In the United Kingdom, a pro-life group won approval to proceed with a full legal challenge to over-the-counter sales of the potentially abortifacient pill.
In the United States, meanwhile, the Knights of Columbus criticized the new head of the American College of Obstetricians and Gynecologists for calling on the nation´s OB-GYNs to routinely offer their patients advance prescriptions for the pill.
In England, the High Court decided today to allow the Society for the Protection of the Unborn Child (SPUC) to bring a judicial review of the decision to make the medication more easily available to over-16-year-olds, BBC reported. Previously it was only available on prescription from a doctor.
The British court decision does not mean a reversal of the current policy, but simply allows the case to be heard in full, BBC said.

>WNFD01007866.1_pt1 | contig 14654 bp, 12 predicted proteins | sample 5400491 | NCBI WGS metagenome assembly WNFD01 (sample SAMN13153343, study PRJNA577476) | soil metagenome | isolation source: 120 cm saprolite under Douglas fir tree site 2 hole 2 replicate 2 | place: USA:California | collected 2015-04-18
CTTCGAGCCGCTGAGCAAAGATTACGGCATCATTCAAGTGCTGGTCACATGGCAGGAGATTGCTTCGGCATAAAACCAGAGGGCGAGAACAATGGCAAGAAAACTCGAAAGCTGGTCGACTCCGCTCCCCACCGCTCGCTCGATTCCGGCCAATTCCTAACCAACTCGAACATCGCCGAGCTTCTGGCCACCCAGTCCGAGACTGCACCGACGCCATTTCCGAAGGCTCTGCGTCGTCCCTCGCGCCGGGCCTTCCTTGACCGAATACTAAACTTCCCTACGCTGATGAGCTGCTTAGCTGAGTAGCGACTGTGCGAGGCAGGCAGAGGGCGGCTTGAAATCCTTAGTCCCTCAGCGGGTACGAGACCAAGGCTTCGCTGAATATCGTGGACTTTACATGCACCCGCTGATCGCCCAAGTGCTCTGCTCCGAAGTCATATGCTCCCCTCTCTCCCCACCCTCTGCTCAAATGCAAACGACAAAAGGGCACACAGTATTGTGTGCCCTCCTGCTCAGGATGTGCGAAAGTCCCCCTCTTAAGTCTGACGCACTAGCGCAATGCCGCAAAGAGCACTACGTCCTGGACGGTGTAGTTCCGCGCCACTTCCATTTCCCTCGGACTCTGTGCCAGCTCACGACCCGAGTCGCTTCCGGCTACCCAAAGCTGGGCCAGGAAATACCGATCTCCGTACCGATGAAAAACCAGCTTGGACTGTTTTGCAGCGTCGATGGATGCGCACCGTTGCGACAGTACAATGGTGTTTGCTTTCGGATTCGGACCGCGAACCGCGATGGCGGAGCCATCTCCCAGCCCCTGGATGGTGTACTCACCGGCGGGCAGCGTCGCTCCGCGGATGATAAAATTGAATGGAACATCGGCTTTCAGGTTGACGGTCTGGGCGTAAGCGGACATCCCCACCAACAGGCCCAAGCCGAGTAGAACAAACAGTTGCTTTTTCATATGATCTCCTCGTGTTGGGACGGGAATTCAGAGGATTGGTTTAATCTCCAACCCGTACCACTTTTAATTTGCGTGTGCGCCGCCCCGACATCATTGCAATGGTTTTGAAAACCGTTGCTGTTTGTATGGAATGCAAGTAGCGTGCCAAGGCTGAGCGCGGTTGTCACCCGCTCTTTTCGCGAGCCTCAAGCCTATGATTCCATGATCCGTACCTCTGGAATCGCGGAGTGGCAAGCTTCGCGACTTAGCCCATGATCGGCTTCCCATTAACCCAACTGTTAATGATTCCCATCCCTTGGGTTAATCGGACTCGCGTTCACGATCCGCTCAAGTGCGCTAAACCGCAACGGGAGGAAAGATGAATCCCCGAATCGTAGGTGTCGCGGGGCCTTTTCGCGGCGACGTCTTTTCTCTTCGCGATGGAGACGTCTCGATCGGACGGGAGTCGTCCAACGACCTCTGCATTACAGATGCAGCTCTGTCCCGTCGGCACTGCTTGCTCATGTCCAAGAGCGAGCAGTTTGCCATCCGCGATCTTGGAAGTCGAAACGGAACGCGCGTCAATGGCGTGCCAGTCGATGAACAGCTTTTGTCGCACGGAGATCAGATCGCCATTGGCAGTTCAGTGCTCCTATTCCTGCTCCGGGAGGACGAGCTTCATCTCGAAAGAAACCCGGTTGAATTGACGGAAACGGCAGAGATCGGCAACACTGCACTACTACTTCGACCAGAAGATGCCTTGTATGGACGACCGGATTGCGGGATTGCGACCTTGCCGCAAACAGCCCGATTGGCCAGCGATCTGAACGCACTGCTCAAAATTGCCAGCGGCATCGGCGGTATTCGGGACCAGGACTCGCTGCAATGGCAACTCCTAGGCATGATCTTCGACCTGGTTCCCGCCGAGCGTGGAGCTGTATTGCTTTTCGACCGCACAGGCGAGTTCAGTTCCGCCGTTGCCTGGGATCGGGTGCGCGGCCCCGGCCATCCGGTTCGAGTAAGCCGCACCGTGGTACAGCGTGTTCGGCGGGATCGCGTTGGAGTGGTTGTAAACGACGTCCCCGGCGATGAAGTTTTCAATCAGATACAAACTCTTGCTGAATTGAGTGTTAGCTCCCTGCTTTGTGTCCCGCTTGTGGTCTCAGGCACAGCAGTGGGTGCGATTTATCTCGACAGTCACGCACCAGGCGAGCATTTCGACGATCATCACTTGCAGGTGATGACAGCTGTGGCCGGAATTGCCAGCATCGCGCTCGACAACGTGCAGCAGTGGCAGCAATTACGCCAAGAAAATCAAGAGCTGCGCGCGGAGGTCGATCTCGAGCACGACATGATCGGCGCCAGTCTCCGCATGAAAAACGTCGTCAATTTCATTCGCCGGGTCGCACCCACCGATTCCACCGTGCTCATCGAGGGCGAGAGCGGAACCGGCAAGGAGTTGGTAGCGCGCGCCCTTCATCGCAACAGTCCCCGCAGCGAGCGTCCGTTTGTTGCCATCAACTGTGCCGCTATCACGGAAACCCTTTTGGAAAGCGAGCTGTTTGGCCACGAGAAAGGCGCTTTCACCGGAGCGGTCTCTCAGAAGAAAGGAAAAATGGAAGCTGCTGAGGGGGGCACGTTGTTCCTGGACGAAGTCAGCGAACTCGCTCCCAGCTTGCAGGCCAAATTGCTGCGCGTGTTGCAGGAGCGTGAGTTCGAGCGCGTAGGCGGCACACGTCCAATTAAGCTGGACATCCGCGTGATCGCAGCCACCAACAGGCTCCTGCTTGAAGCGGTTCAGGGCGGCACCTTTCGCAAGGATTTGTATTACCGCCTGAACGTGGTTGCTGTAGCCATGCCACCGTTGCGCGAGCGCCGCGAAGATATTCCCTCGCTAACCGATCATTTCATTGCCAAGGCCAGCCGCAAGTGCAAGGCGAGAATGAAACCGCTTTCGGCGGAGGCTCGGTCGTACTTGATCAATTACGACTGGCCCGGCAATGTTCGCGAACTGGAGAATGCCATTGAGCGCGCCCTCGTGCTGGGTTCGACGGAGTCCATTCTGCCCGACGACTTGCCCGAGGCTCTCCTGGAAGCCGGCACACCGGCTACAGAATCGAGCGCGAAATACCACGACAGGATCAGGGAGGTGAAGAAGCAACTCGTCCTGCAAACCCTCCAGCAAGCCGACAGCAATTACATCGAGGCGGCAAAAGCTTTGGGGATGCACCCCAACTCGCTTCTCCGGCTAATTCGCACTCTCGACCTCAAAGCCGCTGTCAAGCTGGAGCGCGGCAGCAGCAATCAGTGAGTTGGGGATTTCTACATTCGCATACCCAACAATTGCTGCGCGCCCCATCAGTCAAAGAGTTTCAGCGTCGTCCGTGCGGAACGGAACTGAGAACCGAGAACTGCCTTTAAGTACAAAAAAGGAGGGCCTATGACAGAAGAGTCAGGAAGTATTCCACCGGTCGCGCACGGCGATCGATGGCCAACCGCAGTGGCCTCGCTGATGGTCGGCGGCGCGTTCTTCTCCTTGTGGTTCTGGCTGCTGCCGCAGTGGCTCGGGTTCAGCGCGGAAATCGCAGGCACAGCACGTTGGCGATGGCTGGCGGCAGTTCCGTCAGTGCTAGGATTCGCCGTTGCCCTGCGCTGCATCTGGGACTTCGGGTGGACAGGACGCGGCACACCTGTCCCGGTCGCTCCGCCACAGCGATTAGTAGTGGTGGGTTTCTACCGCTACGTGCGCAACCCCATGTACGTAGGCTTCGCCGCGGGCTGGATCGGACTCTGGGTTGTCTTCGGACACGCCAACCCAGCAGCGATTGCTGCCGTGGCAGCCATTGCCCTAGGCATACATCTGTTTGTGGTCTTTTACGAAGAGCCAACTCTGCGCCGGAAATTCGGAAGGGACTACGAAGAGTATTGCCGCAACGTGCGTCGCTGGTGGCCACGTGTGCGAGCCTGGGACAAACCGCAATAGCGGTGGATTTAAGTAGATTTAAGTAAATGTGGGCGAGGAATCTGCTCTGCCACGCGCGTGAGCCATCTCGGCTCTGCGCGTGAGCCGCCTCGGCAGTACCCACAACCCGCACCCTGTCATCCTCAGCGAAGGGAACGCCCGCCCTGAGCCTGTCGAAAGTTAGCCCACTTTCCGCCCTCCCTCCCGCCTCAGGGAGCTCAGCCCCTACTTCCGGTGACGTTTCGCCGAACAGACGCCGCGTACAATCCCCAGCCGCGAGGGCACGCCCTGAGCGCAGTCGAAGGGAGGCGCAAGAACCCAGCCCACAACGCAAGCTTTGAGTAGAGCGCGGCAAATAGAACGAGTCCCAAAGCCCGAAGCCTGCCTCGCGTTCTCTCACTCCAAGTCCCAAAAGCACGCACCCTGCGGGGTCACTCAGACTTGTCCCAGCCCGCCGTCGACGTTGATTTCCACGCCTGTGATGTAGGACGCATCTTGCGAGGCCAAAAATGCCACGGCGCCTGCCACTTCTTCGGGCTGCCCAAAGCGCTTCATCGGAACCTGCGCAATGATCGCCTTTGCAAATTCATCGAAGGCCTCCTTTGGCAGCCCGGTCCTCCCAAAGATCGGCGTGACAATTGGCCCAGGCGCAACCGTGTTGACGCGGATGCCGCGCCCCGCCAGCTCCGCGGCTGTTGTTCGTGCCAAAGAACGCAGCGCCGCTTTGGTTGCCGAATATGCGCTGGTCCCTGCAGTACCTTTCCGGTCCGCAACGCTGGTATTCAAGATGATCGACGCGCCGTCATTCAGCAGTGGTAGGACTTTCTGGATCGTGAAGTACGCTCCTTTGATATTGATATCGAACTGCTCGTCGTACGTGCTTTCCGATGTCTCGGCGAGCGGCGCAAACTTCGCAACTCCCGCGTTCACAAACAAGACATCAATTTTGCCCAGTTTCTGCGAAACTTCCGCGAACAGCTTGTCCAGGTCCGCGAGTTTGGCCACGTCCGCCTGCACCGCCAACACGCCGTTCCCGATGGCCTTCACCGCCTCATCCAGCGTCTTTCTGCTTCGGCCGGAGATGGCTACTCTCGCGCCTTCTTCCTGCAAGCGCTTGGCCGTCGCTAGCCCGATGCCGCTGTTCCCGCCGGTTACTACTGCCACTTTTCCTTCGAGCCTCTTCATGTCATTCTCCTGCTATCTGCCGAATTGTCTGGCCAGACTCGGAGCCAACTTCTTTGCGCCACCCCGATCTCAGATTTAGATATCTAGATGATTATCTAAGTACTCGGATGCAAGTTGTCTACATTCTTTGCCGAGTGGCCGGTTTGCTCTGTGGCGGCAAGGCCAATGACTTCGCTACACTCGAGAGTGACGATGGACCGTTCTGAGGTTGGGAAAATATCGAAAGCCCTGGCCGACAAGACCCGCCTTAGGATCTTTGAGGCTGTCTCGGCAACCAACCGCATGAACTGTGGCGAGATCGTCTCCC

SPUC says that the morning-after pill, which can be taken up to 72 hours after intercourse, is in fact a method of early abortion, and, as such, should be subject to abortion legislation.
A spokesman for the Family Planning Association said that she found the legal challenge "extraordinary," particularly as the Attorney General had, in the 1980s, decided that emergency contraception did not constitute a form of abortion.
But SPUC insists that pharmacists who supply the Levonelle-2 pills could be committing a criminal offense. The 1861 Offenses Against the Person Act prohibits the supply of any "poison or other noxious thing" with intent to cause miscarriage.
From New Haven, Connecticut, Supreme Knight Carl Anderson issued a statement against the pill-prescription plan proposed by Dr. Thomas Purdon on Monday.
"This drug can and does act as an abortifacient," Anderson said. "It will destroy a new human life already conceived. According to [the OB-GYN college´s] recommendation, women may end up, unknowingly, aborting their newly conceived child. As always, doctors should protect and preserve life, not routinely hand out prescriptions for its destruction.”